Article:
Suicidal Tendencies- 13


By Stewart

What is it with bands obsessing over the number thirteen as an album title?  First there was Megadeth’s mediocre effort of a couple of years ago then Black Sabbath’s recent return to form and now Suicidal Tendencies’ newie!  Yes we know what year it is thank you!

ST may be able to claim ownership of the number slightly more so than Sabbath and by a whisker over Megadeth who’s album shares a couple of these points;  firstly the number appeared on ST’s merchandise over a decade ago, secondly this is their thirteenth full length album  and thirdly there are 13 songs on it.  Also did you know it’s 2013?

The very first thing that confronts you upon tentatively prodding the play button on your CD player is the barrage of  Mike Muir pushing the decidedly tired Suicidal shtick at you.  It’s all  cyco this and ST that, Sucidal’s back mofo’s etc…but more on that later.

Being the band’s first release in over a decade, ST fans were champing at the bit to cop some new Suicidal tunage.  Though the current line-up bears little to no resemblance to their “classic” period, or even the personnel who graced their very strong efforts of ’99-’00, the band’s mainstay & front man Mike Muir has consistently surrounded himself with exceptional musicians.  However it’s been almost thirty years since Mike first screamed his maniacal rants about Pepsi and Institutionalization at us, so what shape are the band in, in the seemingly eponymous year that is 2013?

They’re…doing ok…I guess.  From a songwriting standpoint the band seem to have fallen off the pace a little.  Many of the guitar riffs are fairly trite and merely reproduce what the band has done in the past.  Having said that, they’re executed with precision…as are all the instrumental parts.

Ok so the song arrangements aren’t exactly cutting edge…that’s fine, it’s ST.  As long as they do what they do well and with enthusiasm who’s to complain?

Well…the riffing isn’t the only thing that’s a little hackneyed.  Muir’s ubiquitous rants which primarily involve the repetition of Suicidal clichés  “cyco style”, “ST”, “Suicidal”, “Smash it”, “funk it up” “slammin”  etc are pretty disappointing.  At the height of his lyrical prowess, Muir was as charismatic a lyricist as you were likely to find.  Almost simultaneously he was a lunatic, a political commentator, a self help book and a purveyor of utterly inspirational anthems.   On 13 he’s rather like a parody of himself. He’s dropped all his cutting socio-political commentary and while there are mentions of personal struggles, it’s almost like the aforementioned clichés have become  brand identifiers for Suicidal Tendencies; they feel they cannot exist without them.  Well this writer has  been hearing them for decades and he’s sick of it.  Suicidal is a band we expect to be challenged by and 13 is as lyrically unchallenging as even the weakest material in the ST catalogue.

Now then…here’s the redeemer.  The instrumental performances are very, very good.  Particularly impressive is the drumming of Eric Moore.  He almost carries the weaker tracks all on his own with his power and creativity.  Someone buy this guy a drink, he’s almost single-handedly saved the album from being a complete wet blanket!  Also noteworthy is the funky slap bass work of Steve Brunner and the lead guitar efforts of Dean Pleasants.  Although the latter has been around for a while now, he’s shown that (unlike Muir) he’s improved.  Some of his lead work is superbly melodic and at times he almost….almost succeeds in bringing some semblance of the band’s glory days to this album.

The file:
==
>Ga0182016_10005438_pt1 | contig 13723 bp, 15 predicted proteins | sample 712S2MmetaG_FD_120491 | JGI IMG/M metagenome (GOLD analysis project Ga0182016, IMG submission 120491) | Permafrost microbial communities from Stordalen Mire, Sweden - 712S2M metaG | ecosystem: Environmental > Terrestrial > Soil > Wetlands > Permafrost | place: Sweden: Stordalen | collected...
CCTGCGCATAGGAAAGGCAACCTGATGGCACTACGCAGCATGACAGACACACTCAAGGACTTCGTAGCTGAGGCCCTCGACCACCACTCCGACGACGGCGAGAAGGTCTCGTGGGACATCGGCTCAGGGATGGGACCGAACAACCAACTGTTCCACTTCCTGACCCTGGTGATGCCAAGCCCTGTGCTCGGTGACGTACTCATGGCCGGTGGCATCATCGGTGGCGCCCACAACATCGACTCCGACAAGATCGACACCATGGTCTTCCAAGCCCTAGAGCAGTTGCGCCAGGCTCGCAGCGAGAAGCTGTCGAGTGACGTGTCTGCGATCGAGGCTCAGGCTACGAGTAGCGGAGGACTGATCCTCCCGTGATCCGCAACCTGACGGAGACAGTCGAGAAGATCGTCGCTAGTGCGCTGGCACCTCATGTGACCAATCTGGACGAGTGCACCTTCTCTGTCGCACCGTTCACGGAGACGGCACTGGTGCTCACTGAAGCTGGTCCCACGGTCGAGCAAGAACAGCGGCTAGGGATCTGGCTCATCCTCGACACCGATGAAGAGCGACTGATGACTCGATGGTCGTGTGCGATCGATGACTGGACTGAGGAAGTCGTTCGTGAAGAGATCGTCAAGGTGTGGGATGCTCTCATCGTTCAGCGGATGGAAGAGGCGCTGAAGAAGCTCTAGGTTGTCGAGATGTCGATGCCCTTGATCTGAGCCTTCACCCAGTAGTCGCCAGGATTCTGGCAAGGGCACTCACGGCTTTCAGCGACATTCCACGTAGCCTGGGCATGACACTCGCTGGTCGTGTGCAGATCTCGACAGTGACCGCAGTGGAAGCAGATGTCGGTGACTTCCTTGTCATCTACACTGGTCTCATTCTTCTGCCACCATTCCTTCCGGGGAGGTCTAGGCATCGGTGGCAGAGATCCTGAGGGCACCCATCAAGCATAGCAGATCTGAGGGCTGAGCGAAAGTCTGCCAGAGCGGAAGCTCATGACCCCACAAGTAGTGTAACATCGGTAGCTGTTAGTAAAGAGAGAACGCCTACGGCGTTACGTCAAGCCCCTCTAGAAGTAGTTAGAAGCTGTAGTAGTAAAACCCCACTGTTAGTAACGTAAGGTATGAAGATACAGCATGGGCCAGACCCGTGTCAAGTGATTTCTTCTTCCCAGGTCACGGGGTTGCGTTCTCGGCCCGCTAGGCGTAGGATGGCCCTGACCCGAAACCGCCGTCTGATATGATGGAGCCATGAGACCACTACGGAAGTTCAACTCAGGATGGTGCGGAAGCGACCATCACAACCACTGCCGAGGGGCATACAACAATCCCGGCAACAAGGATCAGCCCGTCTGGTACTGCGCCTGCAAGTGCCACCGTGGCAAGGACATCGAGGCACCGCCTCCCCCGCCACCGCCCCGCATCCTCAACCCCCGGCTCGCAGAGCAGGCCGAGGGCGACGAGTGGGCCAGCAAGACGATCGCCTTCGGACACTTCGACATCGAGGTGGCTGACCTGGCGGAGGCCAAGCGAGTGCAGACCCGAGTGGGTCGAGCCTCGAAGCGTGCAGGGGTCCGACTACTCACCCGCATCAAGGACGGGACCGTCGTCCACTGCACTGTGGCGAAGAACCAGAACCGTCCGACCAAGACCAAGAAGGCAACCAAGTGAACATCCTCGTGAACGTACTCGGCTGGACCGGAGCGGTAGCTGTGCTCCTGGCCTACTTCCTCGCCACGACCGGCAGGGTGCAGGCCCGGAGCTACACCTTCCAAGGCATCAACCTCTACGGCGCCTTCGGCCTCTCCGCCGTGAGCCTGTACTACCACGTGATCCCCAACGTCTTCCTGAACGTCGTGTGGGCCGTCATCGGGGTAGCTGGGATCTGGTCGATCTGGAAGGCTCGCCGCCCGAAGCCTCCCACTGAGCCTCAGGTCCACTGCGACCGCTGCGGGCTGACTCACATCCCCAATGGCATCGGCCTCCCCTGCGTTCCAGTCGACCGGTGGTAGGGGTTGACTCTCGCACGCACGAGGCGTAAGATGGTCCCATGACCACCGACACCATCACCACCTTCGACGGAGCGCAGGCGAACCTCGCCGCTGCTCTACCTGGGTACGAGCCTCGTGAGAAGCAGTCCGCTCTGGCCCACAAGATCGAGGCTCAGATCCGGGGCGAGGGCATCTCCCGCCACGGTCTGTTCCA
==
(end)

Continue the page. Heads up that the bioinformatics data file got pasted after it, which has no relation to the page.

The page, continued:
Despite the record containing some fairly weak material, there are a couple of gems here.  “God Only Knows Who I Am” is the album’s best track by a mile.  It starts off as a bit of a slow burner, building and building before crashing into an epically catchy chorus.   In addition to being the most infectious (no pun intended) track, it best articulates the talents of Moore and Pleasants.   The latter at times sounds as if he’s channelling a more focussed, hardcore version of Dave Navarro, while Moore’s drumming is simply insane!  Frantic scatter-bomb fills and flailing cymbal hits pepper the track, especially during its climactic finale!  Awesome.

While not quite as spectacular, the closing track “This World” is worth a mention simply because it’s a perfect way to end the album; on a high note with a memorable melodic progression and an energy that reaffirms your belief in the merits of the band.

Despite being the sole original member, driving force, lyricist and focal point, Muir is almost the weak link on 13.  He’s outshone on all counts by his assembled musicians and seems to have little to really offer particularly from a lyrical standpoint.  Paradoxically though, it wouldn’t be ST without him.  He’s utterly indispensable to the group and despite this not being their best work, the band remain a must-see live act with a relentless touring schedule.  The fact that they’ve consistently played sold out shows for the last decade despite having no new material whatsoever is testament to their longevity and undeniable appeal.

13 may well take it’s deserved place in the lower echelon of the ST catalogue, but the band is an institution and hopefully they’re just warming up after a 13 year break between albums.  Bring on the next one…quickly!









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